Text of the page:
UK unemployment rate holds steady
The UK jobless rate held steady at a near 11-year low of 4.9% in the three months to August, figures show.
Unemployment saw a “small” rise of 10,000 to 1.66 million, the Office for National Statistics (ONS) said.
“These figures show that employment continued to grow over the summer and vacancies remain at high levels, suggesting continuing confidence in the economy,” the ONS said.
Average weekly earnings grew by 2.3%, a slight fall from the previous month.
Businesses cautiously welcomed the employment figures, but said more was needed to help boost workers’ pay as inflation starts to rise.
The CBI business group called the pay growth “lacklustre”, saying it underlined the need for a “laser-like” focus on making companies more productive.
With the number of self-employed workers increasing by 273,000 to 4.79 million – 15% of all people in work – more should also be done to guarantee their pensions, mortgages and income protection, the Federation of Small Businesses said.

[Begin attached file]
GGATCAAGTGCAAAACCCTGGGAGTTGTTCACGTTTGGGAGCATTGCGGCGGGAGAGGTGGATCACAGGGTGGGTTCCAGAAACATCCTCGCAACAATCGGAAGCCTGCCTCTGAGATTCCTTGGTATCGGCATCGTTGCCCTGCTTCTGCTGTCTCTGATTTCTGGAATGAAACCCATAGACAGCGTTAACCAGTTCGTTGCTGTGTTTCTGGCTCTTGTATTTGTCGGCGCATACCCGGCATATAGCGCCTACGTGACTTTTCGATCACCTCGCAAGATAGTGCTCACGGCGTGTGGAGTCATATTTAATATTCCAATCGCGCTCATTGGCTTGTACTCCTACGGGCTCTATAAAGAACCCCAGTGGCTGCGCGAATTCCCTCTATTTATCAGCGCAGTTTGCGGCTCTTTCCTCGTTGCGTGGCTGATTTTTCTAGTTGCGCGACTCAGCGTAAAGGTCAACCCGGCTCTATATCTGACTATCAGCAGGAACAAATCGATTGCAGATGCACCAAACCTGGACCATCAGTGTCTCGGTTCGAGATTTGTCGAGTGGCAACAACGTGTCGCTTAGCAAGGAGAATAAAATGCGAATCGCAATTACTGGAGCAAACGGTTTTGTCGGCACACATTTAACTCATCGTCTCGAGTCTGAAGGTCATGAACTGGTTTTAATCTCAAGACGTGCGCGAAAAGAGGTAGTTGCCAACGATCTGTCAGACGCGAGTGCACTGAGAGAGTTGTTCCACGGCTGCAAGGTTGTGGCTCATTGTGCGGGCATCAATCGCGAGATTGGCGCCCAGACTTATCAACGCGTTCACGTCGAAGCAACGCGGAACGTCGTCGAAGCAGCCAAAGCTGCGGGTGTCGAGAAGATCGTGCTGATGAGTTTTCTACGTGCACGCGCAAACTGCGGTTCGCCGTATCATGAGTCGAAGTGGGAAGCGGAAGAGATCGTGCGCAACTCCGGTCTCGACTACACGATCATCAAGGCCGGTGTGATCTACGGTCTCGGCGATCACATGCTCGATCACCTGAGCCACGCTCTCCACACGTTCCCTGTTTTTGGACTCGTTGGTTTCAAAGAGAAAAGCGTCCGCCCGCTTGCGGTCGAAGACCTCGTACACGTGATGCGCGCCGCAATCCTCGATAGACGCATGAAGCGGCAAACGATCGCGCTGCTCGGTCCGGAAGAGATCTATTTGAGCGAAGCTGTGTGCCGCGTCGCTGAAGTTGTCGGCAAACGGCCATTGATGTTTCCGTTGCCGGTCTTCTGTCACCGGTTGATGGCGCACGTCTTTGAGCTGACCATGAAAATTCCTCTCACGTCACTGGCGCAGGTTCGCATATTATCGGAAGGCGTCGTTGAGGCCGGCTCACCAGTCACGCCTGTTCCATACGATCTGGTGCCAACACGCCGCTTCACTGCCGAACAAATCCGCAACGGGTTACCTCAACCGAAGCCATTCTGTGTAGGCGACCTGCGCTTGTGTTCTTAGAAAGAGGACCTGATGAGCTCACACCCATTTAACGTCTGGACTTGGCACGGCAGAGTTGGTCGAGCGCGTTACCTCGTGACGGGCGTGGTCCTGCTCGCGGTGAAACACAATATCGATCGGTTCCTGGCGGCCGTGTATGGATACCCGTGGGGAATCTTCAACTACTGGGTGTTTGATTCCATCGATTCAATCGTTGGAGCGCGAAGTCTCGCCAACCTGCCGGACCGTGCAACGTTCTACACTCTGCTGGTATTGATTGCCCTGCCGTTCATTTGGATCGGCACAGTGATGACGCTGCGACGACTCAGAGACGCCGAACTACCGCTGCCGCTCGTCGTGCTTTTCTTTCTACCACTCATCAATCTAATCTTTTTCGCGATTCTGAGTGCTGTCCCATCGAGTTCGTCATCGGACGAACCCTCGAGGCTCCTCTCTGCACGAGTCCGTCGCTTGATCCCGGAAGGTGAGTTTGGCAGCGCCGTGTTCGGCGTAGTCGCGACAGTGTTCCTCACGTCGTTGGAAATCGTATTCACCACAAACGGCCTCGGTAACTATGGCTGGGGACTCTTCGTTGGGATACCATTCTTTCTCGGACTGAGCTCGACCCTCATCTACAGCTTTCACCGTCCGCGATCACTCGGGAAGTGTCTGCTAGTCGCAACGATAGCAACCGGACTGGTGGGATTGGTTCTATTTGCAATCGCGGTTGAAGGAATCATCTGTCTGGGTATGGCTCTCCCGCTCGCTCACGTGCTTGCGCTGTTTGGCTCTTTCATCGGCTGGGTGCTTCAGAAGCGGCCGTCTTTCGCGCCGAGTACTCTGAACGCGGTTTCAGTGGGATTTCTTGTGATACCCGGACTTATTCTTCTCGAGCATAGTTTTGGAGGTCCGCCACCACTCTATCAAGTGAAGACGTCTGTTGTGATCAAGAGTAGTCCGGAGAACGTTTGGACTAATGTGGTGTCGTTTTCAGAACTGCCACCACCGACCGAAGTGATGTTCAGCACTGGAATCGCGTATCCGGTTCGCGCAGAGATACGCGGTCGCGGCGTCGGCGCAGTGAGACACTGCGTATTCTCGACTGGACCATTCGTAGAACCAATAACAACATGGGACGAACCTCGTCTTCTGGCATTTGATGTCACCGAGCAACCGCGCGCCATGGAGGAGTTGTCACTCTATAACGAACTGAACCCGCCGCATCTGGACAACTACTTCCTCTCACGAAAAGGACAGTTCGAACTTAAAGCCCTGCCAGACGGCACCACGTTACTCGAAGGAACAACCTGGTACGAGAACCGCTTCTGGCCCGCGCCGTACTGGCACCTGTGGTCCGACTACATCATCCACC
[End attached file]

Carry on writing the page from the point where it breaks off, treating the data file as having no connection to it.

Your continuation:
‘More to do’
The total number of people in jobs remained at a record high of 31.8 million, the ONS figures showed.
Although there was a “small rise” in unemployment, it was accompanied by more people actively seeking work, ONS statistician Nick Palmer said.
Some of that rise came from more women looking for work. In the three months to August, 73.4% of women were either in work or seeking jobs, the highest rate since records began in 1971, the ONS said.
Employment Minister Damian Hinds welcomed the total jobs rate, but said: “There’s more to do, particularly when it comes to supporting young people into employment.”
Businesses and economists said the figures showed UK jobs had proved “resilient” since the Brexit vote.
However, some also argued that an easing in the pace of job creation suggested the labour market was slowing down.
Howard Archer, chief UK economist at IHS Markit, said “cracks are appearing”, as jobs growth dipped to 106,000, compared with the 174,000 jobs added in the three months to July.
The unemployment estimates come from the Labour Force Survey in which the ONS talks to 40,000 households.
Although it is a very large survey, there is still a margin of error. The ONS says it is 95% confident that the figure of a 10,000 rise in unemployment is correct to within 79,000.
As the estimated change is smaller than the margin of error, it means the change in unemployment is not statistically significant.